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Humane educators and Animal Allies volunteers made the whole campus smile with their extra-special delivery of dogs (and one brave cat) on May 7, having successfully prepped the puppies for two hours of intense snuggles by K9-starved college students.
Pet Away Stress is part of Stress-Less Week, held the week before finals and designed to help students find the "ohm" in the end-of-year urgency.
Those "ohms" quickly transformed into "Oh fer cutes!" in Kirby Student Center as the dogs infiltrated clusters of study groups and pool players. "Puppies!" exclaimed senior Sarah Rabe, who explained her enthusiasm, "This is my favorite day of the year."
Sarah Stark and other Student Association members practically had their noses pressed against their office window, waiting for the dogs to arrive. "We were counting down the minutes," she admitted.
Education major Jamie Prax took a break from the end-of-year projects for an opportunity to pet away stress and said, "This is really helpful for students."
Science backs this up. In the middle of all that cuteness, students were enjoying a release of stress-fighting hormones. A recent University of Missouri-Columbia study found that interaction with dogs is like arming yourself against stress-related disorders, as petting them releases serotonin, prolactin, and oxytocin.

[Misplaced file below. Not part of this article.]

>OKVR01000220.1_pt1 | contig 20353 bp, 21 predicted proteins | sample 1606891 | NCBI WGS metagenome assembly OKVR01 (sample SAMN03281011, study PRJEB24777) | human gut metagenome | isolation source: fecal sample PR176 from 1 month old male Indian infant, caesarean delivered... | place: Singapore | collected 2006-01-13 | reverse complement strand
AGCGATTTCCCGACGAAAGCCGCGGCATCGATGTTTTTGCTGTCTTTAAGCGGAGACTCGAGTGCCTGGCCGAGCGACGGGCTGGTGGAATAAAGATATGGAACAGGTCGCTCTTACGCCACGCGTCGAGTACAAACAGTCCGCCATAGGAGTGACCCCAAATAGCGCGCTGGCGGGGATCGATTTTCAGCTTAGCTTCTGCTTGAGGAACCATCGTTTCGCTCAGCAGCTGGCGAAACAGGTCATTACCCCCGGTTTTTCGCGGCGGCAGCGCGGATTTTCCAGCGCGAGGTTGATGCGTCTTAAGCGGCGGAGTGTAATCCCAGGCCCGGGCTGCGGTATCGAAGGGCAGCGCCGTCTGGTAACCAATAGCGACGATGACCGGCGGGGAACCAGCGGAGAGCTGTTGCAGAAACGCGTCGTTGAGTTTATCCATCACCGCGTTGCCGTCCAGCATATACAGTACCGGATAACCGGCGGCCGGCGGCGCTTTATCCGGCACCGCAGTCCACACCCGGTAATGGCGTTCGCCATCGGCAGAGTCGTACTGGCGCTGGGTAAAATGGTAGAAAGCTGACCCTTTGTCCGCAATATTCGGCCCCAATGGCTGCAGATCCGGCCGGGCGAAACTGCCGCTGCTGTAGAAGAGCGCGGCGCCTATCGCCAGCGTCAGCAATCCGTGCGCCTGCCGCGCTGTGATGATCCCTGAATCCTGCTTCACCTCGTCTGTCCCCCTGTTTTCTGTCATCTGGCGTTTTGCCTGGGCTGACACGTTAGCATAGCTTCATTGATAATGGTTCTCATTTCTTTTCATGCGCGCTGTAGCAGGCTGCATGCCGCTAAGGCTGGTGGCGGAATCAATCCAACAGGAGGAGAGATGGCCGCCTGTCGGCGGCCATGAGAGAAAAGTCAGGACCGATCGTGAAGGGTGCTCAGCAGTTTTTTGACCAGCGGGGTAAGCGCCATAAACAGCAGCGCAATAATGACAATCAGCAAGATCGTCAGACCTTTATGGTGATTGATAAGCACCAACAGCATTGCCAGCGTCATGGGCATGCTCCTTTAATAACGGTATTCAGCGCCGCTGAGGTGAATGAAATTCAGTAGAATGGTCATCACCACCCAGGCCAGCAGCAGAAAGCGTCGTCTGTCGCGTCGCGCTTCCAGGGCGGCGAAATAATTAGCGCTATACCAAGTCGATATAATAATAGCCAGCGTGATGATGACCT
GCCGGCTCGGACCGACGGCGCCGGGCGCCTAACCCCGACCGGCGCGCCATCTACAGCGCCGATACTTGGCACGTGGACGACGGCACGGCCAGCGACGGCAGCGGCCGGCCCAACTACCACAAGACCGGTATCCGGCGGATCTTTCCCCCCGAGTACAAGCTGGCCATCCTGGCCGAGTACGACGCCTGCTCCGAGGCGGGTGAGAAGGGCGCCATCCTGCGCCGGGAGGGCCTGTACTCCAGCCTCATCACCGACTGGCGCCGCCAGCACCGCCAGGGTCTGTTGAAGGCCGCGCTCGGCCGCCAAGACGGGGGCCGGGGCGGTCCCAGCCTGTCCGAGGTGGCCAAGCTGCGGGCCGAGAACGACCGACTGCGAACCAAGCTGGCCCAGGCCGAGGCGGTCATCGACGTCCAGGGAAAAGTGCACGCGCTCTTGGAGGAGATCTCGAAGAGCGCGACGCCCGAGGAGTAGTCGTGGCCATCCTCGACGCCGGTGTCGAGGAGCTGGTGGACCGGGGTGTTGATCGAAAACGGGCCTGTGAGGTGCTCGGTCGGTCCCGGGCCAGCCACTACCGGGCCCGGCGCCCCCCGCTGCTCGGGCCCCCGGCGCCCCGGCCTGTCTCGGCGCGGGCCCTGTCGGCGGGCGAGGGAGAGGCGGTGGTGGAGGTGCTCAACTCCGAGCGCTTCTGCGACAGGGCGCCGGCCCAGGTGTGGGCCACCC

That's the idea behind the event, which began four years ago, says Dori Decker, community program specialist in UMD Health Services. Decker sites an American College Health Association survey which found that 30% of college students name stress as the biggest factor on academic performance. "So the week before finals is the perfect time for this."
Last year, 1,300 people participated in Pet Away Stress. Stress-Less Week is sponsored by the Kathryn A. Martin Library, UMD Health Services, and the Office of Civic Engagement.
Story by Lori C. Melton
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